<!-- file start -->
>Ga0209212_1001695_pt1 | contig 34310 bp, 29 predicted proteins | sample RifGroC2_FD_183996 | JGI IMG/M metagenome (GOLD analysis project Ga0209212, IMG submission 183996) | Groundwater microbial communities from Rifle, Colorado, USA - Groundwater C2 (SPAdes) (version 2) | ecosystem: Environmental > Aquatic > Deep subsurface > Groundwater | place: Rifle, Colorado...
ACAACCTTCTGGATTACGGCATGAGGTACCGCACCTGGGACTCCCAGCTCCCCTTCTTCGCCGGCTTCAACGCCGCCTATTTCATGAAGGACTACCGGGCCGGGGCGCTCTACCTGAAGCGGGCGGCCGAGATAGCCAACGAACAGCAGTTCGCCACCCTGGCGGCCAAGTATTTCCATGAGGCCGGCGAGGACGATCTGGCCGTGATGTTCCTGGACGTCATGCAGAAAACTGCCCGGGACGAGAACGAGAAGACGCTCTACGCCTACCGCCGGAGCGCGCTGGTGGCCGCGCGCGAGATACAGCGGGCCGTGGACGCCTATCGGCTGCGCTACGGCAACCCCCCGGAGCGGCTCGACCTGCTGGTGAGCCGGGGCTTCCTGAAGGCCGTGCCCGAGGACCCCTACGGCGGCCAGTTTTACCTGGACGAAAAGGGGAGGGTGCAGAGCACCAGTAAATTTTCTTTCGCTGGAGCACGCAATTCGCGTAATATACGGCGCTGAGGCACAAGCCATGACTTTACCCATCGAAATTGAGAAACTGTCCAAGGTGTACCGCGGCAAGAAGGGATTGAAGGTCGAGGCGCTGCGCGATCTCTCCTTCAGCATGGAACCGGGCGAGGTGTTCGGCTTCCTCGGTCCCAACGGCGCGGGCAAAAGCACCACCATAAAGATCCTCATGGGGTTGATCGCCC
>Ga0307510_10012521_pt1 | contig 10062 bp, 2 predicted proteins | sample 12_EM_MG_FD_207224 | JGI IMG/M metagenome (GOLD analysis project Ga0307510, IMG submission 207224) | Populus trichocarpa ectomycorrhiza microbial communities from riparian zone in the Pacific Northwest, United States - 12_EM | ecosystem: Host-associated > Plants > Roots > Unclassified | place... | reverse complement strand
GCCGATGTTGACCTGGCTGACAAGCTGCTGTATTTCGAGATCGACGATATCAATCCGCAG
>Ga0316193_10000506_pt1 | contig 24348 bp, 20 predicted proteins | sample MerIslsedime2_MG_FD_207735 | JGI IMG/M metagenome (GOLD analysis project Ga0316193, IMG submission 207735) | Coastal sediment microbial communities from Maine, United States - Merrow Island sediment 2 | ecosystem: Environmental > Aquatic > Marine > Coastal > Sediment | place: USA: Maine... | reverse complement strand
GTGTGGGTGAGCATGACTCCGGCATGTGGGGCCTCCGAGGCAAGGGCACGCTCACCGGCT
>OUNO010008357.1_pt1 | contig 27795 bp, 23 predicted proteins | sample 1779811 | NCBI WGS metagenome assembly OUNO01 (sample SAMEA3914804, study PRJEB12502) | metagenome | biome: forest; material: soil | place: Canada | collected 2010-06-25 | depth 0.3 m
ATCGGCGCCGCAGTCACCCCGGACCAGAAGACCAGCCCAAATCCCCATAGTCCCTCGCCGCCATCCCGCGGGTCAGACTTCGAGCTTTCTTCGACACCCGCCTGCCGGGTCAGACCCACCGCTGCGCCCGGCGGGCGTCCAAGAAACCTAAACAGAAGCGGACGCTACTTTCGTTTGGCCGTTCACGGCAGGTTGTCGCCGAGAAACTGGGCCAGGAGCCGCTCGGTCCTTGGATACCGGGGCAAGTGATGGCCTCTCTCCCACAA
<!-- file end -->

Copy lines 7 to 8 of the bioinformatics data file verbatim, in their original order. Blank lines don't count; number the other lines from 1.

>OUNO010008357.1_pt1 | contig 27795 bp, 23 predicted proteins | sample 1779811 | NCBI WGS metagenome assembly OUNO01 (sample SAMEA3914804, study PRJEB12502) | metagenome | biome: forest; material: soil | place: Canada | collected 2010-06-25 | depth 0.3 m
ATCGGCGCCGCAGTCACCCCGGACCAGAAGACCAGCCCAAATCCCCATAGTCCCTCGCCGCCATCCCGCGGGTCAGACTTCGAGCTTTCTTCGACACCCGCCTGCCGGGTCAGACCCACCGCTGCGCCCGGCGGGCGTCCAAGAAACCTAAACAGAAGCGGACGCTACTTTCGTTTGGCCGTTCACGGCAGGTTGTCGCCGAGAAACTGGGCCAGGAGCCGCTCGGTCCTTGGATACCGGGGCAAGTGATGGCCTCTCTCCCACAA